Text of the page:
The Union Hotel from the Exeter Newsletter

October 21,1870
MILITARY REUNION.—– For a considerable time the ex-members of Co. “D,” Third N. H., Volunteers, have contemplated holding a reunion, and the affair came off on Saturday, 22d inst., at the Union House, Hampton, in which town a large number of the original members of the company belonged.

The exercises were of a general character, this being the first occasion of the kind. The most important proceeding was the adoption of measures having for their object the carrying out of a favorite project of many prominent ex-members of the Third Regiment, viz: a Regimental Reunion, in furtherance of which object the following resolutions were introduced and unanimously adopted:

Whereas, it is apparent that a regimental reunion would meet the approval of a large number of the ex-members of the Third N. N. Vols., therefore

Resolved, That a committee of arrangements consisting of one ex-officer of each company, be selected by the Secretary of this meeting.

Resolved, That a meeting of the committee be held in Manchester on the last Saturday in April, 1871, to select a location and perfect arrangements for a regimental reunion during that year.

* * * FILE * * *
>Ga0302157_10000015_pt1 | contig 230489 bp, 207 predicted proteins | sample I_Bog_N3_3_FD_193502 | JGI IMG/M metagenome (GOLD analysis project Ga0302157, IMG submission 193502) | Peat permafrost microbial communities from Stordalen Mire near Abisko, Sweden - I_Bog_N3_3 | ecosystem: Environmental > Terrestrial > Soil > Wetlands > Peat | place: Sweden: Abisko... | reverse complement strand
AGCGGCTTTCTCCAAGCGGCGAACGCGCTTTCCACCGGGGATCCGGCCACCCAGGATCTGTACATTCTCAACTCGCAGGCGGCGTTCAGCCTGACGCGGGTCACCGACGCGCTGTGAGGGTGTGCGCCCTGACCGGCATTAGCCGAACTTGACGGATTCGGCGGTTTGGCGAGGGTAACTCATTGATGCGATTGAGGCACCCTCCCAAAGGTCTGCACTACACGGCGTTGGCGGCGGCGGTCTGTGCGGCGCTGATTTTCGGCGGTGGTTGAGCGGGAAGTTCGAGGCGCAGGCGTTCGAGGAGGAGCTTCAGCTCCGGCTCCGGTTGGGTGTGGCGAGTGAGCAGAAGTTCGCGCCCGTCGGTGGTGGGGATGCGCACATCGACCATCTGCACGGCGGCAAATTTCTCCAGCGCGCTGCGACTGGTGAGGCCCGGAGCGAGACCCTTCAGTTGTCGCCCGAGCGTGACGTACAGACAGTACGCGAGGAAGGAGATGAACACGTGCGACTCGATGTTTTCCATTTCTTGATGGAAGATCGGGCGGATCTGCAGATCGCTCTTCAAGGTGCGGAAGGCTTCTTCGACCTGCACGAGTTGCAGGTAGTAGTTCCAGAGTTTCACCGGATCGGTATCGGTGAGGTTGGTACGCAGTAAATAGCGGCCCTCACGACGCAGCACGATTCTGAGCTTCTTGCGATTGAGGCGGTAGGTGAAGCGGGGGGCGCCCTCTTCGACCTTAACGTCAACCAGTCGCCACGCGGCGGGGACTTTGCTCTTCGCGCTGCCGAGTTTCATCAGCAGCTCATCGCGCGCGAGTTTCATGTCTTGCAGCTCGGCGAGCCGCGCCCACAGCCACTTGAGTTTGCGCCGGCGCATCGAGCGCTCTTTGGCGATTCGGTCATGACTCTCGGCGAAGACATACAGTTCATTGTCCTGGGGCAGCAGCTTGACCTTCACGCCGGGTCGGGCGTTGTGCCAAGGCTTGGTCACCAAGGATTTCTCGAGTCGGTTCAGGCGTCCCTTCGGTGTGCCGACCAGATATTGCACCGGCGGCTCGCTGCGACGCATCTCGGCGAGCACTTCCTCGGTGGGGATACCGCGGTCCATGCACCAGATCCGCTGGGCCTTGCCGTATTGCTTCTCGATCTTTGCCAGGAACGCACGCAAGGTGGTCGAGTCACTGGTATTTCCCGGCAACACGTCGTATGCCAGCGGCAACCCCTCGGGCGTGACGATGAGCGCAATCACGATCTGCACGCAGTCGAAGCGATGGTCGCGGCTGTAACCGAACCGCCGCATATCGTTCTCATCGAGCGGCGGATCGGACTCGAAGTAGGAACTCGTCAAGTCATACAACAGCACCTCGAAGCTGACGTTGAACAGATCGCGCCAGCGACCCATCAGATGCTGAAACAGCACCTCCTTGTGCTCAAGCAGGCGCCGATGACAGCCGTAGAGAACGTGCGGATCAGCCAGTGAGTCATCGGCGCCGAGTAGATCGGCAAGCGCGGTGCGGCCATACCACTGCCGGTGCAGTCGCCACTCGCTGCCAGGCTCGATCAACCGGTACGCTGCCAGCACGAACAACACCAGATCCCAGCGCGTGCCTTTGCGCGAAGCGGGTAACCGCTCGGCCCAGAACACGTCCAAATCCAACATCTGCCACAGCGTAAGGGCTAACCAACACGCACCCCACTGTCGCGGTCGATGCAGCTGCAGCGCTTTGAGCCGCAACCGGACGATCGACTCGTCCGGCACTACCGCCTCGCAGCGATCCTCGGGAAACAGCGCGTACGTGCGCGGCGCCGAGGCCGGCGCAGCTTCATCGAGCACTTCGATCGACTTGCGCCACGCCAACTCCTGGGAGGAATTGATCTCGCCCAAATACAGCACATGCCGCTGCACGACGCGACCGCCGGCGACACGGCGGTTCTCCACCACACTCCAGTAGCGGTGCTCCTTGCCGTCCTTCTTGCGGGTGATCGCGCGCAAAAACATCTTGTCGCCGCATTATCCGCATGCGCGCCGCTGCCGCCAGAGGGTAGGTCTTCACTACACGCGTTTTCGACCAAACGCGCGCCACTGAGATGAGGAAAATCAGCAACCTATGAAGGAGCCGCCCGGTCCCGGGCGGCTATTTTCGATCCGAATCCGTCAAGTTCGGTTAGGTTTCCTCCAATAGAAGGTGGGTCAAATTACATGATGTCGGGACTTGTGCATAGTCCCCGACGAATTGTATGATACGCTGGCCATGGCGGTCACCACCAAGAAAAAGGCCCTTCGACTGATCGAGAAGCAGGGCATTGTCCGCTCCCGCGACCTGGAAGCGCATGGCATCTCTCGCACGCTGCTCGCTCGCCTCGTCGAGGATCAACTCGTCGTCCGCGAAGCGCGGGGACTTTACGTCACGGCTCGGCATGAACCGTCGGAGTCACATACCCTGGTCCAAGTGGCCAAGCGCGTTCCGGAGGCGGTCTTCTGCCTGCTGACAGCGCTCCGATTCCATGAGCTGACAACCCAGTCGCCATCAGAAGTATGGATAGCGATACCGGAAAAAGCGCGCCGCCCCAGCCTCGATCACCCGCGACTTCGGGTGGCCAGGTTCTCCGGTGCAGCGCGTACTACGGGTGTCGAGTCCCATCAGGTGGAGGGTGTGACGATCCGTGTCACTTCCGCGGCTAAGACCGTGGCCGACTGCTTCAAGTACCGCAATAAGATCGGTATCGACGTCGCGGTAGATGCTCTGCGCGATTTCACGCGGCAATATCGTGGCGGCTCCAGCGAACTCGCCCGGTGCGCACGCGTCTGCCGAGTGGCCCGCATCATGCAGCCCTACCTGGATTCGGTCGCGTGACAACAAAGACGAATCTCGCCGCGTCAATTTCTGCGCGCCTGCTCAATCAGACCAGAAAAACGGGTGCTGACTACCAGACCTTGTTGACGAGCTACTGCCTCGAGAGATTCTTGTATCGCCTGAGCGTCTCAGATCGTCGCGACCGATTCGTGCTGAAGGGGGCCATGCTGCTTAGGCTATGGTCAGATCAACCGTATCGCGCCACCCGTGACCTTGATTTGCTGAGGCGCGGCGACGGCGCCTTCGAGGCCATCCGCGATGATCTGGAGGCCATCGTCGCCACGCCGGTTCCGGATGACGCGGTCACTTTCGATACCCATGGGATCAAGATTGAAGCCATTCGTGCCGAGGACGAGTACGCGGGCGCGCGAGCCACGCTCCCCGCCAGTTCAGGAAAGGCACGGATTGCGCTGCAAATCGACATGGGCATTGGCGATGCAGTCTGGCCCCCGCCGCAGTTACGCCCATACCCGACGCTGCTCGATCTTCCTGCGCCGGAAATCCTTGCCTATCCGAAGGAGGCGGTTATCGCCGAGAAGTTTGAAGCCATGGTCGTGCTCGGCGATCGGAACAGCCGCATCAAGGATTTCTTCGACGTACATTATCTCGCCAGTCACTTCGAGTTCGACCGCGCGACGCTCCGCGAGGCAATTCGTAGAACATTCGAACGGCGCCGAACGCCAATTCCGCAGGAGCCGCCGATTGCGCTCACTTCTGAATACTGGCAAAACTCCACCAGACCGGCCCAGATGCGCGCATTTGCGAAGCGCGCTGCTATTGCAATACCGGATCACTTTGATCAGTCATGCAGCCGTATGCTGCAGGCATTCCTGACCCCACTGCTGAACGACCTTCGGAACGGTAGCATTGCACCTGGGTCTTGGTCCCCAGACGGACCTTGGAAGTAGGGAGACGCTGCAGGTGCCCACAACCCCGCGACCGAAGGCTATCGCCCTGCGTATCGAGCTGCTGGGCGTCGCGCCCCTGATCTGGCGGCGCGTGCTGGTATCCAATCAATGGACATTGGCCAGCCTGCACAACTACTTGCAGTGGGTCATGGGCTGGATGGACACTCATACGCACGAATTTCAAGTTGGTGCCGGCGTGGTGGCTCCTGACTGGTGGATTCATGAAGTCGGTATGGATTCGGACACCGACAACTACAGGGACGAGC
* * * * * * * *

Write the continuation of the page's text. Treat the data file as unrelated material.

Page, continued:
Resolved, That General John Bedel, the original Major of the Third, (in which capacity he endeared himself to every member of the regiment by his uniform kindness and courtesy in camp, and commanded their respect by his unflinching bravery in times of danger), be invited to deliver an address at the regimental reunion, and that he be requested to communicate with, and invite to be present, the ex-members of the field and staff of the regiment.

Resolved, That each member of the committee be notified of his appointment by the Secretary of this meeting, and furnished with a copy of these resolutions.

JOHN M. MALLON, Secretary.

The company enjoyed one of those dinners for which the Union House is so famous, spent an hour or two in social converse and “fighting their battles o’er again,” and departed for their homes well pleased with the Co. “D” reunion, and confident of meeting some hundreds of their comrades at the regimental gathering, next year.

December 2, 1870